8. Sipadan Island
To most scuba divers and snorkelers out there, Sipadan Island is definitely no stranger at all. This island is located off the east coast of Sabah, and the waters surrounding it has gained international reputation for being one of the most unspoiled and magnificent underwater ecosystems in the world. The seafloor around Sipadan Island was formed on top of an extinct volcano, and over thousands of years hundreds of different species of corals have grown on top of it. Besides the corals, more than 3,000 different species of marine life have been recorded to dwell in this natural ecosystem, making Sipadan Island’s waters one of the richest marine habitats worldwide. To begin with, entering this island can be rather difficult and requires early application, as this island is vigorously protected by the Malaysian government in order to preserve its pristine state. It is said that only a few thousand visitors are granted entry into this island annually. Moreover, all resorts formerly operating on the island have been closed, and visitors are strictly prohibited from staying overnight there. Resorts, however, are available in the nearby islands of Mabul and Kapalai, or on the mainland in Semporna.
9. Gunung Mulu National Park / Niah National Park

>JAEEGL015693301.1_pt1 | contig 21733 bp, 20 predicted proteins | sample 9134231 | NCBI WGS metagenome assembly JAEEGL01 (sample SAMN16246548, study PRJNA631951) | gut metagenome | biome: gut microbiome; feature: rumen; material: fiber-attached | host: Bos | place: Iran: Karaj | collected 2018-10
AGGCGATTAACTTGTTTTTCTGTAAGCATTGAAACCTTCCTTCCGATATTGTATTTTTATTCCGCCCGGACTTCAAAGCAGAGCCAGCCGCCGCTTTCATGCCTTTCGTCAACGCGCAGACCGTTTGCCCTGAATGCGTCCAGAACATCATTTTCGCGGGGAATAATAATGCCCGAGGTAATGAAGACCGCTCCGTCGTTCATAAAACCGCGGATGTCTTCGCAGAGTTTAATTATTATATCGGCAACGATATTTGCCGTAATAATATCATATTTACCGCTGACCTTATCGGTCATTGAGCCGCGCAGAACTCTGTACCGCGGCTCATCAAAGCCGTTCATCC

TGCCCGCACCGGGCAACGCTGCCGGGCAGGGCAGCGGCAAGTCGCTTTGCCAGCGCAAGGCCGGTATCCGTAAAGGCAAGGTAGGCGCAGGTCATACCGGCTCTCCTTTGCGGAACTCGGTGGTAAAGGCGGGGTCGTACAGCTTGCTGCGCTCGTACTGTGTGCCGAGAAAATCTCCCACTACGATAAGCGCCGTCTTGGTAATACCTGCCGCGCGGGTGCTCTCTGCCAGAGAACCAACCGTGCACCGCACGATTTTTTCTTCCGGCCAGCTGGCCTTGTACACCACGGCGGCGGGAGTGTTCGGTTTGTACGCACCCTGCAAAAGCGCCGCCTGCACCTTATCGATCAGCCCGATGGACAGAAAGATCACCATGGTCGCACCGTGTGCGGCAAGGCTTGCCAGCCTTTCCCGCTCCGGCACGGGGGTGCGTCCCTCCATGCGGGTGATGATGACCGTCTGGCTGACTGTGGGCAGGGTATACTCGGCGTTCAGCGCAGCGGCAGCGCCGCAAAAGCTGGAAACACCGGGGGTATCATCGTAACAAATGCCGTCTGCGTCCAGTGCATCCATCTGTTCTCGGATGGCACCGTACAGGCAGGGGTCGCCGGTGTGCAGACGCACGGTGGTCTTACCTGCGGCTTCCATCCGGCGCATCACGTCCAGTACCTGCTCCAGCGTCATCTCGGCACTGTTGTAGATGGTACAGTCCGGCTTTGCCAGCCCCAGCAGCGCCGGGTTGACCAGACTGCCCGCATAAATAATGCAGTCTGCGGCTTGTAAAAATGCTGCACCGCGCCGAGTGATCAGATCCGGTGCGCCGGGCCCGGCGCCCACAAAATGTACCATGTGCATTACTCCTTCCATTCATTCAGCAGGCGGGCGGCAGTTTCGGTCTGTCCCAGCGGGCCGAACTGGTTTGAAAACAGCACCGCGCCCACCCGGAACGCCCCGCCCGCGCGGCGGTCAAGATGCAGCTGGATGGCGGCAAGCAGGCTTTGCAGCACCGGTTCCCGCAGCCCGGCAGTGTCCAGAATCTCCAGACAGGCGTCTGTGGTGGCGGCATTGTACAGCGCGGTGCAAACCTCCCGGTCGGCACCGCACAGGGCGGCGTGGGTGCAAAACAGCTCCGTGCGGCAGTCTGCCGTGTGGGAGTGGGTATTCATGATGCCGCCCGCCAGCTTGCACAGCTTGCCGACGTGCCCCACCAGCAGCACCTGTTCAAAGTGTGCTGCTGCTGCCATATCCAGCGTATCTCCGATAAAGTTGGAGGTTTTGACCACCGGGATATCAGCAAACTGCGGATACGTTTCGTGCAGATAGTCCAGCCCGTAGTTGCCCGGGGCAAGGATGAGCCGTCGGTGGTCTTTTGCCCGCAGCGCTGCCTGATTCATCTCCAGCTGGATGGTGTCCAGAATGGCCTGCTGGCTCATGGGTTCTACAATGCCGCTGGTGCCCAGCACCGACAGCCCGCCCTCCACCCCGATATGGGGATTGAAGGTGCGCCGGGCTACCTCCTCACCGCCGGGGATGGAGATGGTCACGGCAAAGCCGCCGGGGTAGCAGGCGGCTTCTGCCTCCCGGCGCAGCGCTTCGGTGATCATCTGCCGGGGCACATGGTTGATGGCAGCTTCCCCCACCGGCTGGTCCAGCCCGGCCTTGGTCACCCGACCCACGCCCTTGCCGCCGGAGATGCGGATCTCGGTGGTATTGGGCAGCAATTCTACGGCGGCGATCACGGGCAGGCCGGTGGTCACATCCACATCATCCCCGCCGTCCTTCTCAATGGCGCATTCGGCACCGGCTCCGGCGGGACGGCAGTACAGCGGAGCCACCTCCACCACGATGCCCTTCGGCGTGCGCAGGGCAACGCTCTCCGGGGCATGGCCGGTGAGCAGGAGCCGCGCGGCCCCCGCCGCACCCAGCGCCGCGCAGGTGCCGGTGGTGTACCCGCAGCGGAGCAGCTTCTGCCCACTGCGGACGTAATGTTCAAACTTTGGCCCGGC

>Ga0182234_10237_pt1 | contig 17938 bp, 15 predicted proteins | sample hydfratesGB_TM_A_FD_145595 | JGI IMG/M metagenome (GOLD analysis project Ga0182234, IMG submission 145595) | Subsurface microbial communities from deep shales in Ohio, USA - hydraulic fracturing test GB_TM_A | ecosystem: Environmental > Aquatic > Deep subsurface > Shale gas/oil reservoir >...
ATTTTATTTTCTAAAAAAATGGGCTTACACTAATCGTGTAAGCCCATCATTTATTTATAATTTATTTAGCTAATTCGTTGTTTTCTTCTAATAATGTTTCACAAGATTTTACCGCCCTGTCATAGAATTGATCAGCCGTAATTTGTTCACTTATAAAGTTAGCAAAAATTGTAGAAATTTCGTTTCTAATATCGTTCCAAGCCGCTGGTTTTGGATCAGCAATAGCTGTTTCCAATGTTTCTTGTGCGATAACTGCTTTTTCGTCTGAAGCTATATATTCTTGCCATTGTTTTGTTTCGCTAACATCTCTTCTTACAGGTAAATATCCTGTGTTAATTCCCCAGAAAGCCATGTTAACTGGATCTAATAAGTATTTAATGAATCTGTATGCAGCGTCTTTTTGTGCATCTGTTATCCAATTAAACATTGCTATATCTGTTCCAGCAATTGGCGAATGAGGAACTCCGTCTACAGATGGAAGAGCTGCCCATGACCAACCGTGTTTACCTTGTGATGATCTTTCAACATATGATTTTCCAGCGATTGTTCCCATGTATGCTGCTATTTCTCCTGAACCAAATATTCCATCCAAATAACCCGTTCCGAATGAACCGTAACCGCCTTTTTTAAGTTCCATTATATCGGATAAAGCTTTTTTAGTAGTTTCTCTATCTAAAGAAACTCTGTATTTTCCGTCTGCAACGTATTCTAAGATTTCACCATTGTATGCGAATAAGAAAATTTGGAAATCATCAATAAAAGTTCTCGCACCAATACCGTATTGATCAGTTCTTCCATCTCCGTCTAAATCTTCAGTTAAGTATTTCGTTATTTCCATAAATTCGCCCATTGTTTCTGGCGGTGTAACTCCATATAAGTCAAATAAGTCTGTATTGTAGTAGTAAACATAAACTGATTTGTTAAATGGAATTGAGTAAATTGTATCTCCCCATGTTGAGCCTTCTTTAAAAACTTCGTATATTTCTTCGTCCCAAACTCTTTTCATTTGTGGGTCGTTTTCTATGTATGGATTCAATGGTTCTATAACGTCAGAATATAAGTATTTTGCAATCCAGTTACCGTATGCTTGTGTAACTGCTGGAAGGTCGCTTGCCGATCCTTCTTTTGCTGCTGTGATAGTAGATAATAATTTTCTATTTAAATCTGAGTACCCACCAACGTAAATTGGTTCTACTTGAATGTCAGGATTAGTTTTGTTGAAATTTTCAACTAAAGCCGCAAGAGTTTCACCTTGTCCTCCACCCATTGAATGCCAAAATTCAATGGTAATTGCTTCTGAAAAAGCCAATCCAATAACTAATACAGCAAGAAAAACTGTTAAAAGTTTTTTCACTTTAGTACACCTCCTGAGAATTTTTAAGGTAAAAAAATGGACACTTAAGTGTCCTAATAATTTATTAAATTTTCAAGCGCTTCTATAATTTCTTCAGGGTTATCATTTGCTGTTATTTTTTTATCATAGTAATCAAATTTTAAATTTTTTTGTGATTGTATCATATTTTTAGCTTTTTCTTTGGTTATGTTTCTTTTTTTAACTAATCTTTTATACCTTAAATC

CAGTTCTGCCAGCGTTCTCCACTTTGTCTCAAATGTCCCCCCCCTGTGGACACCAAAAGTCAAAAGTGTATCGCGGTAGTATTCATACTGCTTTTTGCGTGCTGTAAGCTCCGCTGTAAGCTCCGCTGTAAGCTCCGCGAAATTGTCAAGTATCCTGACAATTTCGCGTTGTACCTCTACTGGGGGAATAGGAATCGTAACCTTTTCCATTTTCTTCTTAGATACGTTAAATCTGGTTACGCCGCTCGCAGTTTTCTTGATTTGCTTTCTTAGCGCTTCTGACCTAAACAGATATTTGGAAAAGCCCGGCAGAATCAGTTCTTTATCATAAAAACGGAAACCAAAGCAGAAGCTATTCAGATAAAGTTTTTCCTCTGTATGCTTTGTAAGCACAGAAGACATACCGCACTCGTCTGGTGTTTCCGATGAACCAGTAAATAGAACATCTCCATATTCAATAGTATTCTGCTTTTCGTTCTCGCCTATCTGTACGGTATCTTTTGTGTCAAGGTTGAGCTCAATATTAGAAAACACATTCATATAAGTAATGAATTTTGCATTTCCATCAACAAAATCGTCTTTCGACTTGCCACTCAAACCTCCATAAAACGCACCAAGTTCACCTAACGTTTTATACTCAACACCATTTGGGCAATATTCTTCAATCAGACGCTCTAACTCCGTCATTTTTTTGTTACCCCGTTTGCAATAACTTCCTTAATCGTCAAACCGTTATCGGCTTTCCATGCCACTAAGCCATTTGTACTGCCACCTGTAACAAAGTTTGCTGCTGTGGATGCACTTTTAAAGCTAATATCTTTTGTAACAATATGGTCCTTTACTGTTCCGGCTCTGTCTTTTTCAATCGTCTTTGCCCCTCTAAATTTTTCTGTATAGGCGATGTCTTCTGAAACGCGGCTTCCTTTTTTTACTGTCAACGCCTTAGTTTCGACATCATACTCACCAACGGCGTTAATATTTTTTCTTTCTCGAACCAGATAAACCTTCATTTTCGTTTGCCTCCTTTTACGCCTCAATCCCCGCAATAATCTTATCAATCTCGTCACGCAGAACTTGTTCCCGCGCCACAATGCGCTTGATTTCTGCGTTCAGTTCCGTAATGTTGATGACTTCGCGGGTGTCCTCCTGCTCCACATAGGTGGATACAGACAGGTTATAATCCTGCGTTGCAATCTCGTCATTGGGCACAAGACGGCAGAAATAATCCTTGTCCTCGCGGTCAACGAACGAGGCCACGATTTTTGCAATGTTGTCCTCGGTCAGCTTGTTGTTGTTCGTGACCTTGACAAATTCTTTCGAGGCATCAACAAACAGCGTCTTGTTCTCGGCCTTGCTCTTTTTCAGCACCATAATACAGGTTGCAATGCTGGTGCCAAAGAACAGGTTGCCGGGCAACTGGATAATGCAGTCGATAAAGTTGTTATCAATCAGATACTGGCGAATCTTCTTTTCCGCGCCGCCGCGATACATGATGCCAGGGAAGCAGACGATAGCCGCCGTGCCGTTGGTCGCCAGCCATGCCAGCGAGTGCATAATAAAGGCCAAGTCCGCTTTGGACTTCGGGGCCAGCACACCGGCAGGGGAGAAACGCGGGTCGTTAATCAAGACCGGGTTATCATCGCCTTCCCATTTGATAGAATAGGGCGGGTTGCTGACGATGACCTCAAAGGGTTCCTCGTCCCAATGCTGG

The Gunung Mulu National Park, located near the town of Miri in the East Malaysian state of Sarawak, is another one of Malaysia’s prized UNESCO World Heritage Site. Sarawak’s second highest mountain, Gunung Mulu (Mount Mulu) is found within this park. Visitors who embark on jungle expeditions here can expect to see a vast variety of flora and fauna, most notably insect-eating pitcher plants and hornbills that are unique to Sarawak’s rainforests. This national park also features amazing limestone pinnacles, cliffs and gorges perhaps not seen anywhere else in Malaysia. Another major attraction in this park is its extensive limestone cave networks that form the natural habitat for many species of bats dwelling in their high ceilings. The Sarawak Chamber, found within Gua Nasib Bagus (Good Fortune Cave), is in fact the largest known cave chamber in the world.